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Biological vs. social, economic and political priority-setting in conservation

Authors

  • Casey O'Connor,

    1. Environmental Studies Institute, Santa Clara University, Santa Clara, CA 95053, USA
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  • Michelle Marvier,

    1. Environmental Studies Institute, Santa Clara University, Santa Clara, CA 95053, USA
    2. Department of Biology, Santa Clara University, Santa Clara, CA 95053, USA
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  • Peter Kareiva

    1. Environmental Studies Institute, Santa Clara University, Santa Clara, CA 95053, USA
    2. The Nature Conservancy, 217 Pine Street, Suite 1100, Seattle, WA 98101, USA
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*E-mail: mmarvier@scu.edu

Abstract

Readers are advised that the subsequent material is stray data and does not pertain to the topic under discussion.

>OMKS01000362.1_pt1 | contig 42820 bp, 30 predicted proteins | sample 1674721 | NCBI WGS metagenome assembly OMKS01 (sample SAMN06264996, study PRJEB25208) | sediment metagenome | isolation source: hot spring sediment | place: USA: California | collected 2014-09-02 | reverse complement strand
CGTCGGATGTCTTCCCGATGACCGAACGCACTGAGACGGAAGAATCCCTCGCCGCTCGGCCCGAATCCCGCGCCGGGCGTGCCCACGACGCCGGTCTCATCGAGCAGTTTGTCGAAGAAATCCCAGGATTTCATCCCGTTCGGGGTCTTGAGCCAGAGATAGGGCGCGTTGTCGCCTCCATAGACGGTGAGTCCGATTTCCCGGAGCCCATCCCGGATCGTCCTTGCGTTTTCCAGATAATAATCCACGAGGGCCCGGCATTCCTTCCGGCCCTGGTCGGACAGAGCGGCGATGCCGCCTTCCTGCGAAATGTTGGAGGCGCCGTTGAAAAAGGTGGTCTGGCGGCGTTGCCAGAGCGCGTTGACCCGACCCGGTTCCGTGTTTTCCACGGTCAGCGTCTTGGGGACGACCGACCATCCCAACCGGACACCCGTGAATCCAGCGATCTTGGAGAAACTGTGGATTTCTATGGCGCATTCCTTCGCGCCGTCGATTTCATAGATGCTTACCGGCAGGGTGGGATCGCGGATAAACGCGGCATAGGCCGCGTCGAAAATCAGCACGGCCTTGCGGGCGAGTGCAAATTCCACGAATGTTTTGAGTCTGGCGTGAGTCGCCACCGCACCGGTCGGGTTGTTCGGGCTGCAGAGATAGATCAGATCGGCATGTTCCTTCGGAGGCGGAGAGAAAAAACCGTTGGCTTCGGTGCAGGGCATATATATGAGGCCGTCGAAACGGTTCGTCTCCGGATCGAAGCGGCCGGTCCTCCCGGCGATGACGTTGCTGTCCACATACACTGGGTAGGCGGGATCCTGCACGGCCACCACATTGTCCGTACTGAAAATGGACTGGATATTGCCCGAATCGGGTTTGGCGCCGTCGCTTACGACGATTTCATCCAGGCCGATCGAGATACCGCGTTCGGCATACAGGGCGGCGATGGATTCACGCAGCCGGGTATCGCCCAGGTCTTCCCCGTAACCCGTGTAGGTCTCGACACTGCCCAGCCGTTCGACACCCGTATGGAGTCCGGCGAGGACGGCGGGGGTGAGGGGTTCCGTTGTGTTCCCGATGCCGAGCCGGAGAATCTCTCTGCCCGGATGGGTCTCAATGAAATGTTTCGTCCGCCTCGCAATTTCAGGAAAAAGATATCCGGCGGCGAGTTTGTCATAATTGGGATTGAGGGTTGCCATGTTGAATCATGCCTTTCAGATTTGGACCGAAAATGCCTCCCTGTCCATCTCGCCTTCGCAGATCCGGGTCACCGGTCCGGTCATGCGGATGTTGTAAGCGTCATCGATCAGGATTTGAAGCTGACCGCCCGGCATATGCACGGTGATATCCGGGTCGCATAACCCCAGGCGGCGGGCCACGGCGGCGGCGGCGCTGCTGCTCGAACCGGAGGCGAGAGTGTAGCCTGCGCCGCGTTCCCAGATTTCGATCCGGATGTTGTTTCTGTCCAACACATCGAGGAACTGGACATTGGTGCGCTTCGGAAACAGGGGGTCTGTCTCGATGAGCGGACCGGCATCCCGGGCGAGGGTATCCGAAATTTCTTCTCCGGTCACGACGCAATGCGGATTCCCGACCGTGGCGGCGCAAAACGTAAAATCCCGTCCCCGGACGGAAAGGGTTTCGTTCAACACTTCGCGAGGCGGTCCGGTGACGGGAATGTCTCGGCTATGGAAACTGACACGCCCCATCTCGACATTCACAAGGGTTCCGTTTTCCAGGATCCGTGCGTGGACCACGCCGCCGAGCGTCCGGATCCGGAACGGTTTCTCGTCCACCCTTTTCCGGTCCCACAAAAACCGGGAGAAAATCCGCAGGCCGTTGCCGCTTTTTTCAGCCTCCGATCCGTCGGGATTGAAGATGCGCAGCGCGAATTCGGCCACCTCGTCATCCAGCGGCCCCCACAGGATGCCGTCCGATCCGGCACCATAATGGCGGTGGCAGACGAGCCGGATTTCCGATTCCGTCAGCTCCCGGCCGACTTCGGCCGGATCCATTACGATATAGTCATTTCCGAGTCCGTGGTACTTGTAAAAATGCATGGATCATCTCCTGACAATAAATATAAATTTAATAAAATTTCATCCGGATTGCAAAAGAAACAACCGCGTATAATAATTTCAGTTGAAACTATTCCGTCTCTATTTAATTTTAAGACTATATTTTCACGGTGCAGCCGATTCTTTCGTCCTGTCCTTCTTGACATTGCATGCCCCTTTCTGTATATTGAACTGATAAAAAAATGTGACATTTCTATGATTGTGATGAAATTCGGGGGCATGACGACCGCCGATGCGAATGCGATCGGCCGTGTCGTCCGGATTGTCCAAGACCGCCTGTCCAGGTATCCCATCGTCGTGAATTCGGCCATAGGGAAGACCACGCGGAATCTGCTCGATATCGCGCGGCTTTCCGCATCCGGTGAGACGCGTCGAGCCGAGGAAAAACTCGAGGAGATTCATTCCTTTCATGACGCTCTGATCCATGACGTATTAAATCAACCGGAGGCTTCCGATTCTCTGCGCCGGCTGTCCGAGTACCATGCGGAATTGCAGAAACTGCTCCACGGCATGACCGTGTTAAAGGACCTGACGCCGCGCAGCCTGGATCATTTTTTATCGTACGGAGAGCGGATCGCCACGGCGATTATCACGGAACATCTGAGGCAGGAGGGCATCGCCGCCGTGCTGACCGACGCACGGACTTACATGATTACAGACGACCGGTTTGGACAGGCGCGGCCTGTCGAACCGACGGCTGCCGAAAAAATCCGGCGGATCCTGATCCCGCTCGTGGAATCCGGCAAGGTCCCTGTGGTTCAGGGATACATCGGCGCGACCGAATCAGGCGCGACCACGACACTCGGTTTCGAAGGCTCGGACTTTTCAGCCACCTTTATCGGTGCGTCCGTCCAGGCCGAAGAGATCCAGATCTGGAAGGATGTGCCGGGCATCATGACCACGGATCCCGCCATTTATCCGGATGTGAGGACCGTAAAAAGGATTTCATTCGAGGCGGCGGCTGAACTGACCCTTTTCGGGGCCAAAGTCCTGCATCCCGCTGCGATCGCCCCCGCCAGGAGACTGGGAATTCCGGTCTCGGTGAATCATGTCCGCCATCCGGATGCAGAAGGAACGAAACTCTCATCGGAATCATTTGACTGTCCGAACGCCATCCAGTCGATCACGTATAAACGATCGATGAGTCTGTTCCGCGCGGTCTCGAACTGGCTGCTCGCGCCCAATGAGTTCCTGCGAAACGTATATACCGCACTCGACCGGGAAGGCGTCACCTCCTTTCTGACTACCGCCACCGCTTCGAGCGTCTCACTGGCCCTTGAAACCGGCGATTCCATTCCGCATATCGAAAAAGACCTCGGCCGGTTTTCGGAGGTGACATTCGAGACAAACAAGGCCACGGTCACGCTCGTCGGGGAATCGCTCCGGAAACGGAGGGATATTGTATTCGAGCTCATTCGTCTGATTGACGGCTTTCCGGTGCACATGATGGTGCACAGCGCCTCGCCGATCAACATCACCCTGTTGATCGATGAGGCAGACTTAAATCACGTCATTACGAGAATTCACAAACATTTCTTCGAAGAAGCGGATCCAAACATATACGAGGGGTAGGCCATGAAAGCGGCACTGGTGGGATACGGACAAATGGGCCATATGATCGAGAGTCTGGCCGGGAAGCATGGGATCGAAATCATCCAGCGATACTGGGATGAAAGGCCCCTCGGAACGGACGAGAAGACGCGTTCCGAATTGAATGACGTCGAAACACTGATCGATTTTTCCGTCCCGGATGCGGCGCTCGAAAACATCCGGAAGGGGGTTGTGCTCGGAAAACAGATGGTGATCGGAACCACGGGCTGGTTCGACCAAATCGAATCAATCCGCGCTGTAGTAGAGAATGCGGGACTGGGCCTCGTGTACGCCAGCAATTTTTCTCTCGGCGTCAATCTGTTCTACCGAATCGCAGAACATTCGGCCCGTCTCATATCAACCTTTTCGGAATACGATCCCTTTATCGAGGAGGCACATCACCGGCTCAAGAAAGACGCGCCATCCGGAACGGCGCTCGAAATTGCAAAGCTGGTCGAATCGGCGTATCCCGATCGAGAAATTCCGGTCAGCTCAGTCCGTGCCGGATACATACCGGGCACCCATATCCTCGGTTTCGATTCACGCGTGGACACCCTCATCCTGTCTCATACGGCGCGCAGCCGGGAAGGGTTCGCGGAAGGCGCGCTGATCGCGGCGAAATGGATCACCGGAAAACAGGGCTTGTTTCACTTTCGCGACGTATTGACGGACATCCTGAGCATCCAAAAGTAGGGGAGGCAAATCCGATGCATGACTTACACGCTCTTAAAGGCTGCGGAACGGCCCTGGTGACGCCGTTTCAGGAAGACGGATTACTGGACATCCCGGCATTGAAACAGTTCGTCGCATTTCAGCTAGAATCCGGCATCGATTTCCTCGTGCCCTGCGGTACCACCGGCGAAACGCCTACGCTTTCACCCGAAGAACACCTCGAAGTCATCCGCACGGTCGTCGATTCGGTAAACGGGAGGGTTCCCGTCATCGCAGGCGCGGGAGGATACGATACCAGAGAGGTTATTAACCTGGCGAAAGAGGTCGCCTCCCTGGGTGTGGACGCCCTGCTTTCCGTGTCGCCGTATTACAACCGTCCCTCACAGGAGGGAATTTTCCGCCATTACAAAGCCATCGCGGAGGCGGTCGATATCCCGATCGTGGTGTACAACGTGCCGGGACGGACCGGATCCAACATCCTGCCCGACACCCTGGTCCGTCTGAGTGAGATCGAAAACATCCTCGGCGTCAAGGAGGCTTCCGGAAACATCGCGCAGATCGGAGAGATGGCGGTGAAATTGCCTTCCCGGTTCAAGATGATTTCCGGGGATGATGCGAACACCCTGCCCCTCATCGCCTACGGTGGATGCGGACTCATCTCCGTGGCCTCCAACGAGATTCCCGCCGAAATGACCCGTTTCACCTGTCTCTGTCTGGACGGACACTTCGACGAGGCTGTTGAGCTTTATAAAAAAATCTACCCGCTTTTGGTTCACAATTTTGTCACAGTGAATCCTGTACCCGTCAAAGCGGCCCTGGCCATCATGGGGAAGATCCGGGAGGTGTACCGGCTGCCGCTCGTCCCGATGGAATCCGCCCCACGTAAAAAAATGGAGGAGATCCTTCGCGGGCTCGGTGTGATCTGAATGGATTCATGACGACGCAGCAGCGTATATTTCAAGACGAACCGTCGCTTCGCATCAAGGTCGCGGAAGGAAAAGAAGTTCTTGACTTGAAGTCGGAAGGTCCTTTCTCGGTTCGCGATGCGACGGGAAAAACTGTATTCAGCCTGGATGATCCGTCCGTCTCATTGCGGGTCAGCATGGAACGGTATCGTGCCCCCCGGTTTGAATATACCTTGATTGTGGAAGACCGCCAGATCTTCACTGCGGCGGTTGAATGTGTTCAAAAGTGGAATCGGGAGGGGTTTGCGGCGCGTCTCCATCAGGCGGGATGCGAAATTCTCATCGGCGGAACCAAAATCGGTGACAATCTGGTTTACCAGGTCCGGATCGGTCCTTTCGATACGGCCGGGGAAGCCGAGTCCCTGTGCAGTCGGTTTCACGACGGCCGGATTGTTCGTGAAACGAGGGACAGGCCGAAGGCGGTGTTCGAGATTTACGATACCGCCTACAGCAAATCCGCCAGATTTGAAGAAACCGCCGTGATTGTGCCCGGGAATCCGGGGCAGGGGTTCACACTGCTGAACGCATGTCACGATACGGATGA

The most influential conservation priority-setting approaches emphasize biodiversity and threats when deciding where to focus investment. However, socio-economic and political attributes of nations influence the effectiveness of conservation actions. A combination of biological and sociological variables in the context of a ‘return on investment’ framework for establishing conservation priorities was explored. While there was some overlap between megadiversity nations and return on investment priorities, only a few countries emerged as high priorities irrespective of which factors were included in the analysis. Conversely, some countries that ranked highly as priorities for conservation when focusing solely on biological metrics, did not rank highly when governance, population pressure, economic costs and conservation needs were considered (e.g. Colombia, Ecuador, Indonesia and Venezuela). No priority-setting scheme is a priori superior to alternative approaches. However, the analyses suggest that attention to governance and return on investment may alter biocentric assessments of ideal conservation investments.

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